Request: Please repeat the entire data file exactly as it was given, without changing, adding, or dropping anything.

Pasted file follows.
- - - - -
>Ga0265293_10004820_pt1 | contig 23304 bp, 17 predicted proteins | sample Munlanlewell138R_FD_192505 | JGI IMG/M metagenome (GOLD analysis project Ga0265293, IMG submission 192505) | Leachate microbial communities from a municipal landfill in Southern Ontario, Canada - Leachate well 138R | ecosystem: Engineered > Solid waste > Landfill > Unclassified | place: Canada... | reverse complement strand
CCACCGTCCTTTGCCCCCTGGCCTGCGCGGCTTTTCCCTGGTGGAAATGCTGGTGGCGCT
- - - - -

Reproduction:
>Ga0265293_10004820_pt1 | contig 23304 bp, 17 predicted proteins | sample Munlanlewell138R_FD_192505 | JGI IMG/M metagenome (GOLD analysis project Ga0265293, IMG submission 192505) | Leachate microbial communities from a municipal landfill in Southern Ontario, Canada - Leachate well 138R | ecosystem: Engineered > Solid waste > Landfill > Unclassified | place: Canada... | reverse complement strand
CCACCGTCCTTTGCCCCCTGGCCTGCGCGGCTTTTCCCTGGTGGAAATGCTGGTGGCGCT